Andy Warhol's fascination with portraiture spanned his entire career. He experimented with the portrait as an embodiment of death in well known images of Marylin Monroe, Elizabeth Taylor, Jackie Kennedy, and Elvis, all of which served as a segue into his uniquely morose Death and Disaster series. Warhol also made hundreds upon hundreds of photographic portraits on film in the form of screen tests, positioning his subjects in front of a camera and allowing them to be themselves.
For Warhol, everyone was interesting. He imbued each of his subjects, famous or not, with an iconic and alluring quality so that the viewer would share in his exultation of each person framed caught within the frame. Around 1975, the artist began to make portraits of black and Hispanic drag queens, collectively known as his Ladies and Gentlemen series. Warhol saw drag queens as "ambulatory archives of ideal movie star womanhood" who performed a "documentary service, usually consecrating their lives to keeping the glittering alternative alive and available for not-too-close inspection" (A. Warhol, quoted in eds. Phaidon Press, Andy Warhol: Giant Size, Phaidon, New York, 2006, p. 508). The double-entendre title amplifies the gender play at work in the series, while glamour, perhaps less obvious in other portraits, acts as an agent of disguise.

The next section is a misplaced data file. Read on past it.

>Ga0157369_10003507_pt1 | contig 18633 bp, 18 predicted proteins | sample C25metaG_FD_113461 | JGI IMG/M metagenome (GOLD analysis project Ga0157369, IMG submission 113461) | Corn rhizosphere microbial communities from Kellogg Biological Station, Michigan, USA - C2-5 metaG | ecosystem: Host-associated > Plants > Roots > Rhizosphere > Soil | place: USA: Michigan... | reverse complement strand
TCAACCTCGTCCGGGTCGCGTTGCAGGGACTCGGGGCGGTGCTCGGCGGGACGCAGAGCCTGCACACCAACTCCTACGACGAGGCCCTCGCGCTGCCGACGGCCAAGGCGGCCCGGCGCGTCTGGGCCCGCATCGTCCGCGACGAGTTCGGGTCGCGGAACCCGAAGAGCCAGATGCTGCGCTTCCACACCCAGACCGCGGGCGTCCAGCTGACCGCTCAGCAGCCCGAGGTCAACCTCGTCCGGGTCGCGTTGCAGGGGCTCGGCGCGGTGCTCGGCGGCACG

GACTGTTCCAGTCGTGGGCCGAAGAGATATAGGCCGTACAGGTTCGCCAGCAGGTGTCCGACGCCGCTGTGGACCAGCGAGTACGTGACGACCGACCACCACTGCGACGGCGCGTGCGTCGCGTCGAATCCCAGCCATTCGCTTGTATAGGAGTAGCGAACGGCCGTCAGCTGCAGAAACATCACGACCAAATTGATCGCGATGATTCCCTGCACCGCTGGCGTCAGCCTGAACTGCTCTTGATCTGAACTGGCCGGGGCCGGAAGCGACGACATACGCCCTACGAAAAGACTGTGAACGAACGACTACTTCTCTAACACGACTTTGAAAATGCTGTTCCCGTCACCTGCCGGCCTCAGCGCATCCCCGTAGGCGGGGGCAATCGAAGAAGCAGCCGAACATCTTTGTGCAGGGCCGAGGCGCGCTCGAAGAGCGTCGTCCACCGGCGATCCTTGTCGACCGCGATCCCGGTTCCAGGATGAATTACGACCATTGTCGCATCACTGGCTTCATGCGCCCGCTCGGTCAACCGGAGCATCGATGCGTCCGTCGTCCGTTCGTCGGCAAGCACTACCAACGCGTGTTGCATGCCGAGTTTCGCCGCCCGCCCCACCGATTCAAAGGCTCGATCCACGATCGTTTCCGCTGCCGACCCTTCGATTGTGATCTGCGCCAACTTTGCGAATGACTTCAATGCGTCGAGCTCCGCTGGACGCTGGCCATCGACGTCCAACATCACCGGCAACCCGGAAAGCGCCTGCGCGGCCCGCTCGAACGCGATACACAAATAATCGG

In the present lot, Warhol applied expressionist paint strokes over and under his silk-screened image. These broad strokes of color loosely outline the forms, adding an individualized element to Warhol's world of mechanical artistic production. Particularly evident in the Ladies and Gentlemen portraits is Warhol's interest in issues of race in America, initially explored in the Race Riot images of 1963, Warhol expands on this theme creating in Ladies and Gentlemen a pop-history, documentary style painting with a cool and detachment approach. Ladies and Gentlemen is a unique synthesis of several key concepts explored within the artist's oeuvre.